2 months ago
Admissions Advice

Would there be any reasons as to why you shouldn't apply Early Action?

Going into 12th grade

Trying to put together my different application deadlines

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3 answers

Accepted Answer
2 months ago

In addition to the factors already mentioned, one thing to take account of is whether a school is public or private. Contrary to what you might think, applying EA to a private school can insinuate that you have a good bit of interest in the school and therefore will be willing to pay more to get in. In this way, they might give you less merit aid than if you applied RD- so consider how much you want to get in/how much you'd be comfortable with potentially paying for before applying. If some of your private schools are more of a safety or backup option, RD might be best. Private schools have a lot of money to give. A lot of public schools won't give you much scholarship/merit aid to begin with, so it's not as much of a difference for them.

Also just a reminder to be cognizant of each school's procedures in that many require you to apply EA to be considered for different opportunities or in relation to your prospective major. For example Purdue has an EA deadline to be considered for the honors college and their full range of scholarships, as well as a hard cutoff for the veterinary nursing major and a priority application deadline (aka first come before the deadline, first serve) for multiple majors. So all this to say, make sure you're taking a look at each school's specific requirements so you're on the right path!

2 months ago

In the US, some students who are low-income high achieving skip ED, EA, and SCREA if they are working with community-based organizations like Questbridge or Posse and others who work directly with top research universities and liberal arts colleges. If you are chosen to be a Questbridge finalist, you are given the option of applying to up to 10 of their 45 partner schools at once. You have to rank them in your preference of attendance and if you are accepted you are obligated to attend that school. So if you pick Stanford, Caltech, MIT, Yale, Columbia, Brown, Princeton, Dartmouth, Cornell, Pomona, and you get matched with #4 choice Yale, you have to go to Yale. So for QB finalists, they don't have an EA option for Yale but I suppose they can always forgo the entire matching process and just apply to Yale SCREA instead.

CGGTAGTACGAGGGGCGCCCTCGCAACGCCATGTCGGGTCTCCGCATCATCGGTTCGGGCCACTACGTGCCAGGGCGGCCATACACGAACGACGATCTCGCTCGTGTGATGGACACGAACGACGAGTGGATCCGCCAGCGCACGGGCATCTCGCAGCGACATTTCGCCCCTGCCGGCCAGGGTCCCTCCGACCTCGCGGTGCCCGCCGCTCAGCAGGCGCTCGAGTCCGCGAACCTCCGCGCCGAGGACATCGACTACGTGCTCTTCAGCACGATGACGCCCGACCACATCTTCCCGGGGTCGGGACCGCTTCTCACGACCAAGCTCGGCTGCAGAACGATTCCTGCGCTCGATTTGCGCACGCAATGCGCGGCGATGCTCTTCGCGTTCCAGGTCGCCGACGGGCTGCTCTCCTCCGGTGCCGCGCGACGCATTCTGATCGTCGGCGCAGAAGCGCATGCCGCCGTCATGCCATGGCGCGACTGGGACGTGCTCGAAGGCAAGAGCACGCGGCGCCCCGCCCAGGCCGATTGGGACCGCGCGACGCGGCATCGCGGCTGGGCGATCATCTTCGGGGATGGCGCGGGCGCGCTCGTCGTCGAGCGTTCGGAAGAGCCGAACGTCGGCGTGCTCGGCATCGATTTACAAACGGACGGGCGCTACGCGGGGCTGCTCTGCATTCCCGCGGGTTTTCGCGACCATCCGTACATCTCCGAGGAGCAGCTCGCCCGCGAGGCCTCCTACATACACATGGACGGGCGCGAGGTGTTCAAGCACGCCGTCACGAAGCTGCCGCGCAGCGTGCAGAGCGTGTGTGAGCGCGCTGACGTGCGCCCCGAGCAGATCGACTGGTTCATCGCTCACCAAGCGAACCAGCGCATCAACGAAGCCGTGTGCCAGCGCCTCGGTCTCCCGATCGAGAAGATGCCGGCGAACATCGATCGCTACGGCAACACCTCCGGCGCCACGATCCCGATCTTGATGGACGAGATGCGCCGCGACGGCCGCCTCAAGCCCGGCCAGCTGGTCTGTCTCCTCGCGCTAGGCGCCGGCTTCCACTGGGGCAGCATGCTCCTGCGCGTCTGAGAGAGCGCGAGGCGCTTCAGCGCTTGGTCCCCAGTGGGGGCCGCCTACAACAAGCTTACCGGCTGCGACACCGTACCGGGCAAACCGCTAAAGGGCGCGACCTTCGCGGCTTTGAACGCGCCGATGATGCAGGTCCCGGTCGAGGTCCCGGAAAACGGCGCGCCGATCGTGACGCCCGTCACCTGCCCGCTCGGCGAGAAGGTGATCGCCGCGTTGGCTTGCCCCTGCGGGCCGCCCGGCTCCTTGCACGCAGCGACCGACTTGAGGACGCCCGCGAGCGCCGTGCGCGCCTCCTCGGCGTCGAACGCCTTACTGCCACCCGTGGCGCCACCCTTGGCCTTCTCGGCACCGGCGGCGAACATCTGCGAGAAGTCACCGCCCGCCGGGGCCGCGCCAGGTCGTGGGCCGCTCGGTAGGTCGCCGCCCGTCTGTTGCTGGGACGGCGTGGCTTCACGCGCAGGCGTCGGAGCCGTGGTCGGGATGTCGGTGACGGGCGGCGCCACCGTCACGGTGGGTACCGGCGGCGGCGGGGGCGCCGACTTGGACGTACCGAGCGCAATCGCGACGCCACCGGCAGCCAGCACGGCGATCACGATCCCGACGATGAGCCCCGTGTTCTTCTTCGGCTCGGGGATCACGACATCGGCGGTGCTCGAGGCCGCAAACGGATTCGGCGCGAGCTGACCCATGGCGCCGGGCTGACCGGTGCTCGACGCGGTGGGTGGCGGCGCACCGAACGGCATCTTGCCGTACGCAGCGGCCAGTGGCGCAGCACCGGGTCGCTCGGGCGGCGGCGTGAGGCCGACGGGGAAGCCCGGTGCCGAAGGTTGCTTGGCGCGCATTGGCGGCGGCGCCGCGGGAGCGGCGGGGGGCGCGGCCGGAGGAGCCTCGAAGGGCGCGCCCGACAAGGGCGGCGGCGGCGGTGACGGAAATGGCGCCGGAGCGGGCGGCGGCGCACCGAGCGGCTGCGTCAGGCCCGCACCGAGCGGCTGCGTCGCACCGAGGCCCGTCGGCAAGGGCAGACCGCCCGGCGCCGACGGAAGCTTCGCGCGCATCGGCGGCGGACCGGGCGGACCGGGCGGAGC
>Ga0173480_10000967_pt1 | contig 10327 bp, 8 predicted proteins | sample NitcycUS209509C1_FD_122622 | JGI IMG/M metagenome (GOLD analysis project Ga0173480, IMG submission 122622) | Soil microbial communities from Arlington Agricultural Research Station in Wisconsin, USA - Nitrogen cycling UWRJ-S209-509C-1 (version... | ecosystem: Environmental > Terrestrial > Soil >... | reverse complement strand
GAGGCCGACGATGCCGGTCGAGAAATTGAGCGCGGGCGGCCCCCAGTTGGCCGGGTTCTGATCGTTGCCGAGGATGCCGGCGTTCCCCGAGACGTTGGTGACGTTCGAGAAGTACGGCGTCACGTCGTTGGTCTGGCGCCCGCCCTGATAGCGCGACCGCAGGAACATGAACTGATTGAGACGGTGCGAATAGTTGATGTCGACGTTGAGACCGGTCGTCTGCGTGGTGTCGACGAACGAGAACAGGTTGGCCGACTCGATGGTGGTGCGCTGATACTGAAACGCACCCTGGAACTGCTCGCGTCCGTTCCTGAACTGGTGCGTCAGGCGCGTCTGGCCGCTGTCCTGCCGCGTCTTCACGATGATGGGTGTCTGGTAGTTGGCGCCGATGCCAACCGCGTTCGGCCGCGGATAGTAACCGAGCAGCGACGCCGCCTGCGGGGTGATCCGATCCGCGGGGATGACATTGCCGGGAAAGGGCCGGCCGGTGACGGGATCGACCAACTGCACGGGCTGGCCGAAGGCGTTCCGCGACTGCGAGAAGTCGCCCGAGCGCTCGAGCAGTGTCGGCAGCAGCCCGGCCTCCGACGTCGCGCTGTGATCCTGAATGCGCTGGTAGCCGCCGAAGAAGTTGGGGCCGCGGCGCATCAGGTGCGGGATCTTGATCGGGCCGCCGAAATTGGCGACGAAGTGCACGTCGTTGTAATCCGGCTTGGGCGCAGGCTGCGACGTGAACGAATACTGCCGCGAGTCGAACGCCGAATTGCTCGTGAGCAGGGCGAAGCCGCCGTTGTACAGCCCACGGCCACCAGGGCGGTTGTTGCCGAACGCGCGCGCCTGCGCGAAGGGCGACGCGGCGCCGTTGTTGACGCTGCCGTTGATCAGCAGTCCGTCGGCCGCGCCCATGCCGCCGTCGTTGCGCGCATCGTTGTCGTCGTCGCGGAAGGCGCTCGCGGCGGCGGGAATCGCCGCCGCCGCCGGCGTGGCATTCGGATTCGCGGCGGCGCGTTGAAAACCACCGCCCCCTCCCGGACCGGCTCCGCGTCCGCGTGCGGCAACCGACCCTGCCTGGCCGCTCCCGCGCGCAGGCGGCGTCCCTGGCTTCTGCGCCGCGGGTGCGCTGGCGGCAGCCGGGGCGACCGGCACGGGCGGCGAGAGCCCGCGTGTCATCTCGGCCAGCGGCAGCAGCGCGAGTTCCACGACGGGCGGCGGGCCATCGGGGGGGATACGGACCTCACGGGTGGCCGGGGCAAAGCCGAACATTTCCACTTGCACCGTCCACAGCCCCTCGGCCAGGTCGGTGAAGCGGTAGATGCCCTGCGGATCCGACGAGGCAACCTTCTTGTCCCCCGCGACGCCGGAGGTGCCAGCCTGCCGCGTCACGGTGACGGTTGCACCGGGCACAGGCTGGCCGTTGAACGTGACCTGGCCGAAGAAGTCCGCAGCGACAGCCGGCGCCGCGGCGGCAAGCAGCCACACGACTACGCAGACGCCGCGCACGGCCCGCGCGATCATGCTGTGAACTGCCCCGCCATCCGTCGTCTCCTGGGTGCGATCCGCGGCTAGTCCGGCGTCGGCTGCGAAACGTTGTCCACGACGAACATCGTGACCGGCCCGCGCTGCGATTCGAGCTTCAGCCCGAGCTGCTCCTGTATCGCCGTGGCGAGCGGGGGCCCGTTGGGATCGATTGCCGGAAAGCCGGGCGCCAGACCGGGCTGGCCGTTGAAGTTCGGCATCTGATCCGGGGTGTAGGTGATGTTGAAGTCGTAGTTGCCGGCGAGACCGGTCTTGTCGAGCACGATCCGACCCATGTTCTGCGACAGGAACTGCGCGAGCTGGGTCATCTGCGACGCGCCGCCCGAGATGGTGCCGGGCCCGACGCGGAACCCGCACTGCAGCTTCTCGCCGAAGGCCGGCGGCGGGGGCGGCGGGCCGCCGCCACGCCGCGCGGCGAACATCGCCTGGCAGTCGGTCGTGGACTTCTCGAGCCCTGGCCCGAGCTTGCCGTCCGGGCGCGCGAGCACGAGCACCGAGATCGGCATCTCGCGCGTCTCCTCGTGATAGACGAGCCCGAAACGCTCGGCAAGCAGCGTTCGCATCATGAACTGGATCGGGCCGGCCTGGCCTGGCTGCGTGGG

One thing that should be mentioned is that at schools like Harvard or Yale, or MIT that had SCREA last cycle, it was evident that 75%-80% of the SCREA applicant pool was deferred into the RD pool. While 4.78%, 7.41%, and 10.54% did get accepted into MIT, Harvard, and Yale, 3/4 got bumped into the RD pool. This is something to consider. If you know you are not the strongest candidate for these schools, it would be a waste of time and effort to apply early because they are only going to select the strongest of the SCREA pool, to begin with. Plus you are competing with legacy, development, recruited athletes, staff kids, so the real admit rates were like maybe 4% for MIT and Harvard, and 7% for Yale (MIT doesn't recruit athletes or give legacy preferential treatment) So you might use the extra time to apply to more schools or pick a different ED or EA school to apply to versus top schools that are going to defer you anyway.

My last point is for US Students that had to receive Pass/Incompletes or Pass/Fail grades 1 or more semesters on their official transcripts. I know that had I received letter grades during COVID my WGPA would be bumped up by a 1/10th from 4.30 to 4.40 after junior year so many of you are in the same boat for your 9th and 10th-grade years. In this case, if you feel you want to maximize your course rigor and grades and apply with the highest GPA possible, you might want to consider have an extra semester of grades. The other thing you can do is work with your HS counselor to see if they would permit you to take dual enrollment/college online courses as weighted graded courses concurrently with your 12th-grade year so you can have some more data points on your cumulative GPA.

Hope that helps.

2 months ago

The only reason you shouldn't apply early action is if you need more time. You might need more time to write supplemental essays or might want to go through the college application process slowly.

Applying early action means you apply early/mid-November so you might be in a time crunch. It's far better to write a compelling essay and apply Regular Decision than to try to apply early action just to end up writing essays one night before the deadline.

Remember that early action doesn't really give much of a boost to your application. You just get to know admission decisions quickly.


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